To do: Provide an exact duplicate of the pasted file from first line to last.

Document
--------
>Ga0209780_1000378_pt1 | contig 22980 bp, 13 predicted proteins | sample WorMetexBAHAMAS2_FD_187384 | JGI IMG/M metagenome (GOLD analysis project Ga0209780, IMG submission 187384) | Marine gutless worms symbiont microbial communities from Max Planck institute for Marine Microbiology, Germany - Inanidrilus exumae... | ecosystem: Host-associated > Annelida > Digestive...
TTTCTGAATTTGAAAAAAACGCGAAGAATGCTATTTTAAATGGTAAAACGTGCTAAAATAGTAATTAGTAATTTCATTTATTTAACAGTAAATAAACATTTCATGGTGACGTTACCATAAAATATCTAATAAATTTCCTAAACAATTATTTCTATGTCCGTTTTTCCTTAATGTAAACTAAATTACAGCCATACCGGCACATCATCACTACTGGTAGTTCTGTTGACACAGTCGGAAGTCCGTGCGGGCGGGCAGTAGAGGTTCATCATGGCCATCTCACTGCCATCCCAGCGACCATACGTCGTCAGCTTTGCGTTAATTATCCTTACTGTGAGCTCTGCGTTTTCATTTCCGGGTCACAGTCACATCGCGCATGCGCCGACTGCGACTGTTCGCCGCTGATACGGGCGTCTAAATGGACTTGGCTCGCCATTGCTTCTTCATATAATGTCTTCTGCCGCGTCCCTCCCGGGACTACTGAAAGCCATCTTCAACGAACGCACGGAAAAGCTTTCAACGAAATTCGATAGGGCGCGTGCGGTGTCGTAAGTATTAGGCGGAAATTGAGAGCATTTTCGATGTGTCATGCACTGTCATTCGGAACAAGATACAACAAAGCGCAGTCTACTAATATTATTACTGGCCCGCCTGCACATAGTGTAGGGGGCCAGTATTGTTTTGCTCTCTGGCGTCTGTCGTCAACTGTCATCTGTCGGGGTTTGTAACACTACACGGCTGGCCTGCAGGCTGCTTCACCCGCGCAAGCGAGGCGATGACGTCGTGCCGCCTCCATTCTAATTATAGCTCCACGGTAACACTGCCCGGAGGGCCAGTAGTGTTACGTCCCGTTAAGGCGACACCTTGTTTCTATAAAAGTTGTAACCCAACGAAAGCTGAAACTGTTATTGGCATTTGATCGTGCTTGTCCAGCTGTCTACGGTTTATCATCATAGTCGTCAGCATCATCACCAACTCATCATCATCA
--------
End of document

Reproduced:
>Ga0209780_1000378_pt1 | contig 22980 bp, 13 predicted proteins | sample WorMetexBAHAMAS2_FD_187384 | JGI IMG/M metagenome (GOLD analysis project Ga0209780, IMG submission 187384) | Marine gutless worms symbiont microbial communities from Max Planck institute for Marine Microbiology, Germany - Inanidrilus exumae... | ecosystem: Host-associated > Annelida > Digestive...
TTTCTGAATTTGAAAAAAACGCGAAGAATGCTATTTTAAATGGTAAAACGTGCTAAAATAGTAATTAGTAATTTCATTTATTTAACAGTAAATAAACATTTCATGGTGACGTTACCATAAAATATCTAATAAATTTCCTAAACAATTATTTCTATGTCCGTTTTTCCTTAATGTAAACTAAATTACAGCCATACCGGCACATCATCACTACTGGTAGTTCTGTTGACACAGTCGGAAGTCCGTGCGGGCGGGCAGTAGAGGTTCATCATGGCCATCTCACTGCCATCCCAGCGACCATACGTCGTCAGCTTTGCGTTAATTATCCTTACTGTGAGCTCTGCGTTTTCATTTCCGGGTCACAGTCACATCGCGCATGCGCCGACTGCGACTGTTCGCCGCTGATACGGGCGTCTAAATGGACTTGGCTCGCCATTGCTTCTTCATATAATGTCTTCTGCCGCGTCCCTCCCGGGACTACTGAAAGCCATCTTCAACGAACGCACGGAAAAGCTTTCAACGAAATTCGATAGGGCGCGTGCGGTGTCGTAAGTATTAGGCGGAAATTGAGAGCATTTTCGATGTGTCATGCACTGTCATTCGGAACAAGATACAACAAAGCGCAGTCTACTAATATTATTACTGGCCCGCCTGCACATAGTGTAGGGGGCCAGTATTGTTTTGCTCTCTGGCGTCTGTCGTCAACTGTCATCTGTCGGGGTTTGTAACACTACACGGCTGGCCTGCAGGCTGCTTCACCCGCGCAAGCGAGGCGATGACGTCGTGCCGCCTCCATTCTAATTATAGCTCCACGGTAACACTGCCCGGAGGGCCAGTAGTGTTACGTCCCGTTAAGGCGACACCTTGTTTCTATAAAAGTTGTAACCCAACGAAAGCTGAAACTGTTATTGGCATTTGATCGTGCTTGTCCAGCTGTCTACGGTTTATCATCATAGTCGTCAGCATCATCACCAACTCATCATCATCA